# Show that $\int_{a}^{c}f(x)dx = 0$ for all $c\in [a,b]$ if and only if $f(x) = 0$ for all $x\in [a,b]$.

Exercise:

Suppose that $a<b$ and that $f:[a,b]\rightarrow R$ is continuous. Show that $\int_{a}^{c}f(x)dx = 0$ for all $c\in [a,b]$ if and only if $f(x) = 0$ for all $x\in [a,b]$.

attempt of proof:

Suppose that $a<b$ and that $f:[a,b]\rightarrow R$ is continuous. Let $m$ and $M$ be the infimum and supremum of f. Since $f(x) = 0$ for all $x\in [a,b]$ $m = 0$ since $f(x) = 0$. Thus, for all any partition $P$ of $[a,b]$, $L(f,P) = m(b-a) = 0$ implies $L(f,P) = 0$. Hence, $(L)\int_{a}^{c}f(x)dx$ = $sup{L(f,P)}$ = $0$.

In a similar way we can working with the supremum. Thus, if both the lower integral of f and the upper integral of f have the same value , we can conclude then the value of the

$\int_{a}^{c}f(x)dx = 0$ for all $c\in [a,b]$

The converse is trivial, since $\forall c\in [a,b]$ $f(c) = 0$ since $f(x)=0$ , so $\int_{a}^{c}f(x)dx = 0$

Can someone please help me? I don't know if this is a way to prove it. Any feedback/hint or better way would be really appreciated.Thank you in advance.

• For $f$ identically $0$, you have proved the integral to $c$ is $0$, then you have said it is trivial. The converse has not been looked at, t is the harder part. Dec 4, 2014 at 4:00
• So I have just proved the forward direction? it is ok? The converse is harder? What does t mean that you mention? Dec 4, 2014 at 4:04
• Hint: It will help if we already know some properties of the integral. For example do you know that if $a\lt p\lt q\lt b$ then $\int_a^q f=\int_a^p f+\int_p^q f$? Dec 4, 2014 at 4:04
• I have not learned that yet,I am in the Riemman Integral section and that property is not there Dec 4, 2014 at 4:17
• I am surprised, that result is proved quite early. So I imagine you certainly don't have the Fundamental Theorem of Calculus either. If the function is not identically $0$, it is (without loss of generality positive at some $p$, say equal to $a$. So it is $\gt a/2$ in some interval $[p-\delta,p+\delta]$ contained in $[a,b]$. Use this to prove the integral from $a$ to $p-\delta$ and the integral from $a$ to $p+\delta$ cannot be both $0$. Dec 4, 2014 at 4:25

The basic idea is that, if $f$ is continuous and there is a point $z$ such that $f(z) \ne 0$, then there is a neighborhood of $z$ such that $f(x) \ne 0$ and has the same sign as $f(z)$ in that neighborhood. We then look at the integral of $f$ in that neighborhood and prove that the integral of $f$ over that neighborhood is non-zero.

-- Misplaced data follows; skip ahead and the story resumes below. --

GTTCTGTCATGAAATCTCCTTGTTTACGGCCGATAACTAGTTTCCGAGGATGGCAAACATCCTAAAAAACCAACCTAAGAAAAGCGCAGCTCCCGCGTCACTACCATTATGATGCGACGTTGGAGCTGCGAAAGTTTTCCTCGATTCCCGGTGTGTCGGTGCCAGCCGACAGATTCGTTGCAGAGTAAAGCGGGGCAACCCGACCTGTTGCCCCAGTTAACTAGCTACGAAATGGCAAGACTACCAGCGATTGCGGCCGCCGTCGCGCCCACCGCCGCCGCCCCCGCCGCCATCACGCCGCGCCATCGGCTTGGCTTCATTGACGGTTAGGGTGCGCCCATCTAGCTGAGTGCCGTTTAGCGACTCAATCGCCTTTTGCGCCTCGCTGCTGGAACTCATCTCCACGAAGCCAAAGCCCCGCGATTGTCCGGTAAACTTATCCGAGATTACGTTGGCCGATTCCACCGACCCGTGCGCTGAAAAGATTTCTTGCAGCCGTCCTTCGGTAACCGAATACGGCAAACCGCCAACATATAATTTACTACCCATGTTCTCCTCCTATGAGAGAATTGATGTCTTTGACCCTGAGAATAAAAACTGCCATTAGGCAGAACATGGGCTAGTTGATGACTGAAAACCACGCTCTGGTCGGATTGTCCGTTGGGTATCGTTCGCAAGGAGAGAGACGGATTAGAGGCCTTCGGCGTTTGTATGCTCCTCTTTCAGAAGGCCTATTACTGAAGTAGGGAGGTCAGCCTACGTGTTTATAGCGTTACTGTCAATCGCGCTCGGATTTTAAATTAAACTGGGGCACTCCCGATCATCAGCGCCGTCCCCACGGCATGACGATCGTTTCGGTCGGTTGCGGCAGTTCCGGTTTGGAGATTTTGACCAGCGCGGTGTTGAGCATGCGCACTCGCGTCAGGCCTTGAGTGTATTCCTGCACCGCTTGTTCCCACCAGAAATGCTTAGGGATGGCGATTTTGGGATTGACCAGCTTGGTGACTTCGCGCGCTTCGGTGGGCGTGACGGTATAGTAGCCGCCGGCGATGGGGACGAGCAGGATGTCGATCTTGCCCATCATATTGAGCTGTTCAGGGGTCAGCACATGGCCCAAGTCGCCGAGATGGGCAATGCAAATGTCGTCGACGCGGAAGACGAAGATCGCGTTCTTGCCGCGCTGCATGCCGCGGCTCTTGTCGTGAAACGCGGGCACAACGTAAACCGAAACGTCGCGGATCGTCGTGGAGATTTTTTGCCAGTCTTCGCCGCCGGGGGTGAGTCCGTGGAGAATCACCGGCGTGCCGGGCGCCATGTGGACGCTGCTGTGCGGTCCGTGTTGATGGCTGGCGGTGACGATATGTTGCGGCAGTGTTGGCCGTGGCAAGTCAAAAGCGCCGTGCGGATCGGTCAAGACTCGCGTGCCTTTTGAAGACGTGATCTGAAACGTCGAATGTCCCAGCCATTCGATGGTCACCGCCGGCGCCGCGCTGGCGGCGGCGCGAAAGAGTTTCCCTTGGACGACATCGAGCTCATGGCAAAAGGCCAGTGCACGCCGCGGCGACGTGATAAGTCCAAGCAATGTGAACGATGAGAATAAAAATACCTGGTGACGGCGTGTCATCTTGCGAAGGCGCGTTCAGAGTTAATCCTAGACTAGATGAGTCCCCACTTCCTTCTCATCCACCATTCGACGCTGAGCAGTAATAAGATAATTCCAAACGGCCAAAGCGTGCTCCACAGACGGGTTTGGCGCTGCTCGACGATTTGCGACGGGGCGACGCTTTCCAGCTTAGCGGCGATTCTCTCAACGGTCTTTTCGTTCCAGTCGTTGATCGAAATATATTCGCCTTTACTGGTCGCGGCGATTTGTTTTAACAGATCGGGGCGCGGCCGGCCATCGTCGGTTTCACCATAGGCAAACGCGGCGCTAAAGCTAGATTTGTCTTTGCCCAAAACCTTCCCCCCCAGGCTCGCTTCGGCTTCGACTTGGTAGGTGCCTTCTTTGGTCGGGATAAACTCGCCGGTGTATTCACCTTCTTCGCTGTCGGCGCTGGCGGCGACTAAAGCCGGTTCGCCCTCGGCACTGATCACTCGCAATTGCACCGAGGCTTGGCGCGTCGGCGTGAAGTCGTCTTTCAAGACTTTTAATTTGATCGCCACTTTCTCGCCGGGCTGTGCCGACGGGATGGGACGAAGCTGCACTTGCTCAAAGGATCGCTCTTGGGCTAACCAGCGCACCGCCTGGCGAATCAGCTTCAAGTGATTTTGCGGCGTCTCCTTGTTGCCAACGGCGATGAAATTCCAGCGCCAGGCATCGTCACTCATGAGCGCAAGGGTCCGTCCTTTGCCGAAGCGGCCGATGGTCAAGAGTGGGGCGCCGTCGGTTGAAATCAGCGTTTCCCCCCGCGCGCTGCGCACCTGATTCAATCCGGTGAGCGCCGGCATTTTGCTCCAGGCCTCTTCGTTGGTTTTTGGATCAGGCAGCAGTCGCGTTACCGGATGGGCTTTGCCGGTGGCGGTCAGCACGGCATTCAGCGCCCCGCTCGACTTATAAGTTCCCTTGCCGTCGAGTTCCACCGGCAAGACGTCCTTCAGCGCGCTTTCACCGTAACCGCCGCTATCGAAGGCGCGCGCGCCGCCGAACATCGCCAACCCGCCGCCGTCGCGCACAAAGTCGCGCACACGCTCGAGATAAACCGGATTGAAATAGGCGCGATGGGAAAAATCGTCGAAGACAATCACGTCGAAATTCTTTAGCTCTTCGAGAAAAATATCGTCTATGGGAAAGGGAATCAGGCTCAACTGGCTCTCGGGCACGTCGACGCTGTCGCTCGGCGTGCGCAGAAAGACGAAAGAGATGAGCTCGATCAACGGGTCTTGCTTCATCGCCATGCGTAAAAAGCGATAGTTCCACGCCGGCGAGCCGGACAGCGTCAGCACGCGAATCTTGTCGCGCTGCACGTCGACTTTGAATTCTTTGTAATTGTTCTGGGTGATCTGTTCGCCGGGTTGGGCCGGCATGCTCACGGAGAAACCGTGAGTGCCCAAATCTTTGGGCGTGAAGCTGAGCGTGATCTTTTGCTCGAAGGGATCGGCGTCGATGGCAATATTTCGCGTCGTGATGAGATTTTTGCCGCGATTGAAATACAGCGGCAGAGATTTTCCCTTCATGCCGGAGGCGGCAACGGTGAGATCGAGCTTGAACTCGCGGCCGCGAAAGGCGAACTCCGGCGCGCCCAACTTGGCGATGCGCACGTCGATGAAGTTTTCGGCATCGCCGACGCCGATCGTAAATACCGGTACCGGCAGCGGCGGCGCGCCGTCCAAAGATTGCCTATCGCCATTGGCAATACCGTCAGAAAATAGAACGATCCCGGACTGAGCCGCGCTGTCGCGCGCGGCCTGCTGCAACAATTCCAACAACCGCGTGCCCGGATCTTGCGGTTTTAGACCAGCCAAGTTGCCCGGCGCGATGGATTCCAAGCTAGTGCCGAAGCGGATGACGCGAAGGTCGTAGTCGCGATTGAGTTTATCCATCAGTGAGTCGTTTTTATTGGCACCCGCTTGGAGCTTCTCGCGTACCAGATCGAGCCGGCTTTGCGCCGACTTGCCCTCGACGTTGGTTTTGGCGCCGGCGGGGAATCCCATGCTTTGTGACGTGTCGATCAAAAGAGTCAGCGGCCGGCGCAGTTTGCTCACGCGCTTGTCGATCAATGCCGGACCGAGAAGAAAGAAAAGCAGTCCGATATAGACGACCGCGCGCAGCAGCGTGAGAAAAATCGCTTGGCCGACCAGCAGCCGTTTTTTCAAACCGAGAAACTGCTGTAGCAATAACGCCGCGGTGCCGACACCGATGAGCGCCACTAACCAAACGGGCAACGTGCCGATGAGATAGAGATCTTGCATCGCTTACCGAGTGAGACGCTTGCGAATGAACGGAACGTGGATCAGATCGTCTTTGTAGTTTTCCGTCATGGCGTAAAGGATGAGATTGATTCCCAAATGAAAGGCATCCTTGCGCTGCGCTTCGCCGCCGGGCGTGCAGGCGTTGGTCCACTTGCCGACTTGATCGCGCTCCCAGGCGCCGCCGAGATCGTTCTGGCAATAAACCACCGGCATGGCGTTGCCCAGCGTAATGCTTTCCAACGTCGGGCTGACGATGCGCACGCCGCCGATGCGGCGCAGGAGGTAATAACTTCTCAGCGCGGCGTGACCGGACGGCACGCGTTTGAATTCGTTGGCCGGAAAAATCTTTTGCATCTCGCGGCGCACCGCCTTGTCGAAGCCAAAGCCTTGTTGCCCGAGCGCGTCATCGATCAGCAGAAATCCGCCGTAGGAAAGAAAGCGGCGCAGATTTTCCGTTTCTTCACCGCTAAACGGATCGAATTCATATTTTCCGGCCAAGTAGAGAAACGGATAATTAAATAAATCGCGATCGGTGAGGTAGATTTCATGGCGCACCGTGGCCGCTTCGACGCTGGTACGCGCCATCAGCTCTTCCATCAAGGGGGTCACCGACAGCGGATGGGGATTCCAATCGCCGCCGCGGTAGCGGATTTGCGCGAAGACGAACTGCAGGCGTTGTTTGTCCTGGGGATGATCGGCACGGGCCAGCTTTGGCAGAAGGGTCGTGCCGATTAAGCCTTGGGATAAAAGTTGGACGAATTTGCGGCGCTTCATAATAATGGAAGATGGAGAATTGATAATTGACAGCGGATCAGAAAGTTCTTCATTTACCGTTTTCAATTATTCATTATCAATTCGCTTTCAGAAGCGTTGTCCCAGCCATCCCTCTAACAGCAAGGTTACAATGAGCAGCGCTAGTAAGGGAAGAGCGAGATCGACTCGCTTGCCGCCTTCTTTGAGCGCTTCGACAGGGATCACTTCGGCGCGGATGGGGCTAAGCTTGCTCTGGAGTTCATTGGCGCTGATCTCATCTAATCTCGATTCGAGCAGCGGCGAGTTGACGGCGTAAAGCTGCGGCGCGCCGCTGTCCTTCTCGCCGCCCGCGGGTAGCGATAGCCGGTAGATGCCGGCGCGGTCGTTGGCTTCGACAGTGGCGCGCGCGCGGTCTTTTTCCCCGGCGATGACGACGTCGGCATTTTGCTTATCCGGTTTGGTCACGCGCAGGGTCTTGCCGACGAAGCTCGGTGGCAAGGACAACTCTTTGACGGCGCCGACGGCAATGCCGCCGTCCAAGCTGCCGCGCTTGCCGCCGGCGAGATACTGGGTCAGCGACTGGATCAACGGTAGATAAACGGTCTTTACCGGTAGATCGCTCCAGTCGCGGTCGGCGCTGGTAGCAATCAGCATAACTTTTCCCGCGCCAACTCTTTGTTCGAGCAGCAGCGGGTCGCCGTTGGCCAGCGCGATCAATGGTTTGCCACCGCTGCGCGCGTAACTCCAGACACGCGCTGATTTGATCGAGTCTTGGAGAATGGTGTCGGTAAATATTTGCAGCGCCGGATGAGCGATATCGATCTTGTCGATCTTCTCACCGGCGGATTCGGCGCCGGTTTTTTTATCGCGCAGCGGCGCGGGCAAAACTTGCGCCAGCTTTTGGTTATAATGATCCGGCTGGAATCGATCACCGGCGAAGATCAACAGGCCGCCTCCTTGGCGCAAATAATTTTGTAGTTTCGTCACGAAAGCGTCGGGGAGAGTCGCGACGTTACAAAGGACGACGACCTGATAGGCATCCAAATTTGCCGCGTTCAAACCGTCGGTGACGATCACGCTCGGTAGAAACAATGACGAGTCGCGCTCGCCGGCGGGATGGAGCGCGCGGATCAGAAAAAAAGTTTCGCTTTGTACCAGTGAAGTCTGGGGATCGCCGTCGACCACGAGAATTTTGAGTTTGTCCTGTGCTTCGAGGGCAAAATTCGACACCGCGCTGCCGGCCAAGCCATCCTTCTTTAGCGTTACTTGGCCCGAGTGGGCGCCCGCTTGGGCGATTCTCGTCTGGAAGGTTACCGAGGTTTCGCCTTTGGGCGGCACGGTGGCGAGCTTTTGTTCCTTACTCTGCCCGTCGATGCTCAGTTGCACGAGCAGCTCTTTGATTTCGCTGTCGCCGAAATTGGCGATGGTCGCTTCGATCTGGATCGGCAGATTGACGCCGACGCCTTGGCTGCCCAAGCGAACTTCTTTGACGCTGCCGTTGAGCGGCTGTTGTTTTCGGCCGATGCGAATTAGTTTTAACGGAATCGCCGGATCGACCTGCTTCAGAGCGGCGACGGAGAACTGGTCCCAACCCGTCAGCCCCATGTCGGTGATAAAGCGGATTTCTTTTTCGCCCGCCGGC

Suppose $f(z) \ne 0$ for some $z$. Then, since $f$ is continuous, for any $\epsilon > 0$ there is a $\delta$ such that $|f(z)-f(x)| < \epsilon$ for all $x$ such that $|z-x| < \delta$.

In what follows, assume that $f(z) > 0$. If $f(z) < 0$, reverse the sign of $f$.

Now choose $\epsilon = |f(z)/2|$. Let $d$ be the $\delta$ for this $\epsilon$. Then $|f(z)-f(x)| < |f(z)/2|$ for all $x$ such that $|z-x| < d$.

Therefore, by the triangle inequality, for $|x-z| \le d$, $|f(z)| =|f(z)-f(x) + f(x)| \le |f(z)-f(x)| + |f(x)|$ or $|f(x)| \ge |f(z)|-|f(z)-f(x)| \ge |f(z)|-|f(z)|/2 = |f(z)|/2$.

Since $|f(x)-f(z)| \le f(z)/2$, $f(x) \ge f(z)/2$.

Therefore, $\int_{z-d}^{z+d} f(x)dx \ge \int_{z-d}^{z+d} f(z)/2\ dx = (2d)(f(z)/2) =d f(z) > 0$.

Therefore, since $\int_a^{z+d} f(x) dx =\int_a^{z-d} f(x) dx +\int_{z-d}^{z+d} f(x) dx$, since $\int_{z-d}^{z+d} f(x) dx > 0$, if $\int_a^{z+d} f(x) dx = 0$, then $\int_a^{z-d} f(x) dx < 0$.

Therefore, if $f$ is continuous and there is a $z$ such that $f(z) \ne 0$, it is not true that $\int_a^c f(x) dx = 0$ for all $c \in [a, b]$.

Taking the contrapositive, if $f$ is continuous and $\int_a^c f(x) dx = 0$ for all $c \in [a, b]$, then $f(x) = 0$ for all $c \in [a, b]$.

You have proved that if $f(x)=0$, then $\int_a^c f(x)\;dx=0$ just fine - just clean it up a bit. However, the other direction you have not shown. You want to show that if $\int_a^c f(x)\;dx=0$ for all $c\in[a,b]$ then $f(x)=0$. You do not yet know that $f(x)=0$. I shall give a hint:

You know that $\int_a^cf(x)\;dx=0$ for $c \in [a,b]$. But what of the area for the curve between $[c,b]$? You know that $f$ is continuous. Use the fact that it has a well defined inf and sup. How large/small can the integral be for $f$ on $[c,b]$? Can you make this very small despite any choice of partition by choosing $c$ very close to $b$?

• Since $f$ is continuous, isn't it just an application of the fundamental theorem of calculus by taking a derivative? Dec 4, 2014 at 4:10
• @nayrb I don't see what you mean. The fact that $f$ is continuous gets you integrability and the inf/sup. Eventually, you will need to apply what an integral is to show that it is defined. That is, you want to show given any partition and $\epsilon>0$, the difference $U(f,P)-L(f,P)<\epsilon$, where $U,L$ are the upper and lower sums, respectively. Dec 4, 2014 at 4:17
• I mean $$\frac{d}{dc} \int_a^c f(x) dx = f(c) = \frac{d}{dc} 0 = 0$$ which is allowable since $f(x)$ is continuous. You don't conclude $f(a)=f(b)=0$ but that's fixed again with continuity. Dec 4, 2014 at 4:32
• @nayrb And how are you concluding that $f(c)=0$? Dec 4, 2014 at 4:40
• @nayrb On the walk back from the office, I see what you did. It works much better than any of the solutions posted. If I were you, I'd add your comment as a solution - I'd upvote it! Dec 4, 2014 at 5:26